RS485 using six arduino NANO as slave and PC as Master

Thread Starter

jayantbarik

Joined Jan 25, 2021
1
I am trying make a network of RS485 using around six arduino NANO as slave and PC as Master. I have purchased six TTL to RS485 converter and one RS485 to USB module. The TTL modules show 120ohm resistance when I measure before connecting at its A & B points. But the RS485 to USB module shows open resistance( No value). I want to know whether it doesnot have the terminating resistance and pull up and pull down resistance as it is seen in TTL-RS485 modele as R5,R6,R7 ? Should I remove R5-6-7 resistance from all modules excepting the end module?
 

dendad

Joined Feb 20, 2016
3,835
On all the RS485 devices I have designed and made over the years, I've included a 10K pull up and a 10K pull down on each unit. And a link to switch in a 120R termination as required. This may not be the recommended design but it has worked well.
A termination is usually only needed on the ends of long lines. Or maybe if the installation is noisy.
Always include the 0V lead connected to the shield, maybe through a resistor. Forgetting to have the common 0V line between units can really spoil your day if they are running on separate power supplies. We had a network in a wire mill that would swing way further than the common mode voltage, and as it was our first RS485 use, we went with the "Two Wire" myth and did not run a common connection as well. Now all the installations are in shielded 120R twisted pair data cables, with the 0V common connected via the shield.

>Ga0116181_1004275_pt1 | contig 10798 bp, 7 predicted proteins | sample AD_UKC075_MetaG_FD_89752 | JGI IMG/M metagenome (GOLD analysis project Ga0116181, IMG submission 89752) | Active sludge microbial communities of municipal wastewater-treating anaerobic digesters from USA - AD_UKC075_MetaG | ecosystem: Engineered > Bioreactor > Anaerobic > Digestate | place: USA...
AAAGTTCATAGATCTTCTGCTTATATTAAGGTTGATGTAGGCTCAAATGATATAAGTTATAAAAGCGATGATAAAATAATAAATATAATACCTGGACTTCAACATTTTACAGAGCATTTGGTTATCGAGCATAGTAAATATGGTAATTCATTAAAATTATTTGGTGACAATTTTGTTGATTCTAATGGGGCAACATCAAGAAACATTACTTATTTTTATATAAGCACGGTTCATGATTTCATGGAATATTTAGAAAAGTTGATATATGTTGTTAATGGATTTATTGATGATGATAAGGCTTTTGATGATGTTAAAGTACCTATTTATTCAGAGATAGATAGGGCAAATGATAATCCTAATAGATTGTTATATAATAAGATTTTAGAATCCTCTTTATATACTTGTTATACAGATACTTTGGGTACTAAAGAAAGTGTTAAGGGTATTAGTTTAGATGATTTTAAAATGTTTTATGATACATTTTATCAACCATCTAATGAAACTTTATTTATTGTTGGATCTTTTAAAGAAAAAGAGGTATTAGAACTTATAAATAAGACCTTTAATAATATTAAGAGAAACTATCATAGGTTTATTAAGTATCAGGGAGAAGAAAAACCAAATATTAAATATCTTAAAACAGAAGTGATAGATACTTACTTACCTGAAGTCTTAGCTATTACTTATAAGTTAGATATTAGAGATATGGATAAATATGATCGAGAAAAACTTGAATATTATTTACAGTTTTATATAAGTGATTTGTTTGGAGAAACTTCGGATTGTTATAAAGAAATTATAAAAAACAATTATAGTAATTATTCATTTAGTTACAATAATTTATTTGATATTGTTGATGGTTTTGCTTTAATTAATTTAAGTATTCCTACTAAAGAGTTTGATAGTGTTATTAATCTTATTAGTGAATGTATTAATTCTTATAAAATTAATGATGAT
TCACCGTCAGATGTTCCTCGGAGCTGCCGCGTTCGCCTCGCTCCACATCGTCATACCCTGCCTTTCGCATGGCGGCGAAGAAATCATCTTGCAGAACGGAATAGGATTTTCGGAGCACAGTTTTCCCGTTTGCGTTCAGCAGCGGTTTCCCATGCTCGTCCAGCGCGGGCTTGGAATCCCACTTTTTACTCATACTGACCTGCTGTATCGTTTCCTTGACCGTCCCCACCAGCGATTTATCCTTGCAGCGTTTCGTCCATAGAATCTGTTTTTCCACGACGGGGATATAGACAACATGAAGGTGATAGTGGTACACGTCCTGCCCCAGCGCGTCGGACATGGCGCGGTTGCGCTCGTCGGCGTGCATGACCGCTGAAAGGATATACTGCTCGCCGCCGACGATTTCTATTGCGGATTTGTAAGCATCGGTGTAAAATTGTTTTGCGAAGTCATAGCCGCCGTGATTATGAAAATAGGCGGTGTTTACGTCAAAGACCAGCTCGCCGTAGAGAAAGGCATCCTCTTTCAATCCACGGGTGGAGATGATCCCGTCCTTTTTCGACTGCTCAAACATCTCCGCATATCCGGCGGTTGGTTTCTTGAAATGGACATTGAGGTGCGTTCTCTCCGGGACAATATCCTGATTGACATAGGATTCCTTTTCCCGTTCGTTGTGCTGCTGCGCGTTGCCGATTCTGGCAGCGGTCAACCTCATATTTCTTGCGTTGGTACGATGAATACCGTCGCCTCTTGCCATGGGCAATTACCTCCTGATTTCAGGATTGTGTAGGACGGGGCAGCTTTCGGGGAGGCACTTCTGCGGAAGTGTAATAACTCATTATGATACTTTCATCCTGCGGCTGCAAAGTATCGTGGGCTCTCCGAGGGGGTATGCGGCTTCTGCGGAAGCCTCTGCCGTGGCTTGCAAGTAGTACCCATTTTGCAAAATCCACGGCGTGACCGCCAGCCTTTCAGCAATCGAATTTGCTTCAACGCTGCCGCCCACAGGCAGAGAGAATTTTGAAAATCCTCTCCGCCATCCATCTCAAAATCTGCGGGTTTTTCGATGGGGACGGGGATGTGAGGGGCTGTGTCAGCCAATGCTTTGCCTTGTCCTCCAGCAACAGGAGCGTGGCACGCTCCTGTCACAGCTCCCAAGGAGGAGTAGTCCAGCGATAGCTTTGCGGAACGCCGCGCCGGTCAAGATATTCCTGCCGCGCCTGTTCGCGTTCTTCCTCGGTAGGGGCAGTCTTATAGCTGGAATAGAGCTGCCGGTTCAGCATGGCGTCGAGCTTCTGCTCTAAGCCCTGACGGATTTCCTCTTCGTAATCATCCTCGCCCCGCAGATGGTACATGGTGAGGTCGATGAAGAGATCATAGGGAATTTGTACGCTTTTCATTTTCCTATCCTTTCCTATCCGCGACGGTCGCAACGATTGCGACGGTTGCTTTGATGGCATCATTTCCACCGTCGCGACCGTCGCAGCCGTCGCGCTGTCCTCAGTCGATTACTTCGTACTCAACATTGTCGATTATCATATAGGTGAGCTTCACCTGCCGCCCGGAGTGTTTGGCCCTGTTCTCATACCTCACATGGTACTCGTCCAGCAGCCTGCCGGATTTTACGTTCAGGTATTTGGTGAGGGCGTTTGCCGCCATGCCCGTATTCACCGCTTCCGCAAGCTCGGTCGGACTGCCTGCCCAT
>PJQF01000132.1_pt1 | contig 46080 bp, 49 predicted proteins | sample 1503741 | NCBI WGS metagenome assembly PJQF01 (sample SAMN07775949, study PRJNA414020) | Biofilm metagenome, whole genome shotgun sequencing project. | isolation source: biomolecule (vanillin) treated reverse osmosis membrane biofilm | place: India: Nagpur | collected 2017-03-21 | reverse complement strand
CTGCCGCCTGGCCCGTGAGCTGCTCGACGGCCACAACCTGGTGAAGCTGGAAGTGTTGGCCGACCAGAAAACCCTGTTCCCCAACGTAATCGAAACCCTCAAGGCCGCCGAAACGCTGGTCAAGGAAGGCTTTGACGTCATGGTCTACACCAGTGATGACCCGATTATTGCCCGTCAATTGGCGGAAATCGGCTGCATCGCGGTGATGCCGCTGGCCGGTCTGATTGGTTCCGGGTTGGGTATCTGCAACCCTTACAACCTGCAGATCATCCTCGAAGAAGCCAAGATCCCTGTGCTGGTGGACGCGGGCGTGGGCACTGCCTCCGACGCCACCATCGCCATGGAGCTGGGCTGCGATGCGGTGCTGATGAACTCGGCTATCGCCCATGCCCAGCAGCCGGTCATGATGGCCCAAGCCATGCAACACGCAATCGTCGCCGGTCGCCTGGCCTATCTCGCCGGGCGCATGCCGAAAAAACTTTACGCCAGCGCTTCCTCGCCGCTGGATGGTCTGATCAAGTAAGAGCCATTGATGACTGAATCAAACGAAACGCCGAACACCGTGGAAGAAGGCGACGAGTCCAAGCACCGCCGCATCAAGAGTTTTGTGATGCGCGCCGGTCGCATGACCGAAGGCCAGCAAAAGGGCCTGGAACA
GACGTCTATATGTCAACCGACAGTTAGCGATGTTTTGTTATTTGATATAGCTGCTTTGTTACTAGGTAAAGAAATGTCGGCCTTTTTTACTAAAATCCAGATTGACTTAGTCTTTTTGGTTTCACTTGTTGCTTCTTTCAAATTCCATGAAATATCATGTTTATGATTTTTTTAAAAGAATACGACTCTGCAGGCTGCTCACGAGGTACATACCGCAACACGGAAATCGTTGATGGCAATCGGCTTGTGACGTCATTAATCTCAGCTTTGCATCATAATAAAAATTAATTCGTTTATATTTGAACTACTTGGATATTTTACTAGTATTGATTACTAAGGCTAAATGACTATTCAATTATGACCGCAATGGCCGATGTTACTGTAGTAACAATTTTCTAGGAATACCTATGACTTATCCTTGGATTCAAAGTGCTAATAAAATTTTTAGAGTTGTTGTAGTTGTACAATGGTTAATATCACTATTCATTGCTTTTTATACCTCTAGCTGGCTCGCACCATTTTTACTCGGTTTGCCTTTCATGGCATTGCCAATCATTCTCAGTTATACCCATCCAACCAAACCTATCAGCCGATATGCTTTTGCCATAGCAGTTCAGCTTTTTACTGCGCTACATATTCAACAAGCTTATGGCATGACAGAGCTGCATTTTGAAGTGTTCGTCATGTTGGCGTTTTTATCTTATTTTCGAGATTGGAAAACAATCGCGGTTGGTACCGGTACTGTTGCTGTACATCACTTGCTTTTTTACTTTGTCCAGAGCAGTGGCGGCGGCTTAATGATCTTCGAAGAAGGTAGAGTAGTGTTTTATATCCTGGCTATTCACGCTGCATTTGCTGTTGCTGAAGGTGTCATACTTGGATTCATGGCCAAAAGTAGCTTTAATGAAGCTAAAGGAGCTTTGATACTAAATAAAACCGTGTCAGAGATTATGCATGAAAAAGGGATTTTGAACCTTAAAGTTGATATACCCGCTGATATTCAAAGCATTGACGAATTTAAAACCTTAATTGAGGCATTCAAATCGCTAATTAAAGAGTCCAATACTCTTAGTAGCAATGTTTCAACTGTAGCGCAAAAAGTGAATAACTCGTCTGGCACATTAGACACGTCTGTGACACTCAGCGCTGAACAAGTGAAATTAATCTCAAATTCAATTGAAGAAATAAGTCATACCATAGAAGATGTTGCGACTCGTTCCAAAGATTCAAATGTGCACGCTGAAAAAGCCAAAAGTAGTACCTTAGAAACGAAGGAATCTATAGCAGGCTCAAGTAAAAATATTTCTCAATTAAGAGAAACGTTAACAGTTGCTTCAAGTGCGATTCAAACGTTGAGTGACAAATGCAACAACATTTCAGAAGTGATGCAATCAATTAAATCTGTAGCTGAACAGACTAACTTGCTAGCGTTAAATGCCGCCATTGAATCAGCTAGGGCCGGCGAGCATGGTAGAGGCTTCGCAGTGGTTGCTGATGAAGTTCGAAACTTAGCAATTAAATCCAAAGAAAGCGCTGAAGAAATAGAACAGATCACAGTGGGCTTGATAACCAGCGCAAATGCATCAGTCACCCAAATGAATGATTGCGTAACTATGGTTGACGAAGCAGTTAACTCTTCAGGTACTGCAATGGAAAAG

If you need isolation, have a look at the MornSun RS485 isolated drivers. https://www.mornsun-power.com/html/products/48/rs-485-transceiver-module.html
They are pretty cheap. The one I used have the TRX sense inverted with respect to the MAX485 type of driver chips. that is a bit of a pain as an extra inverter was needed on the boards that have the isolated driver build option if the same software is used, but if you have a version of software for each type, that is another way to go. I like common software myself, with the hardware changed as needed.
 

John P

Joined Oct 14, 2008
1,897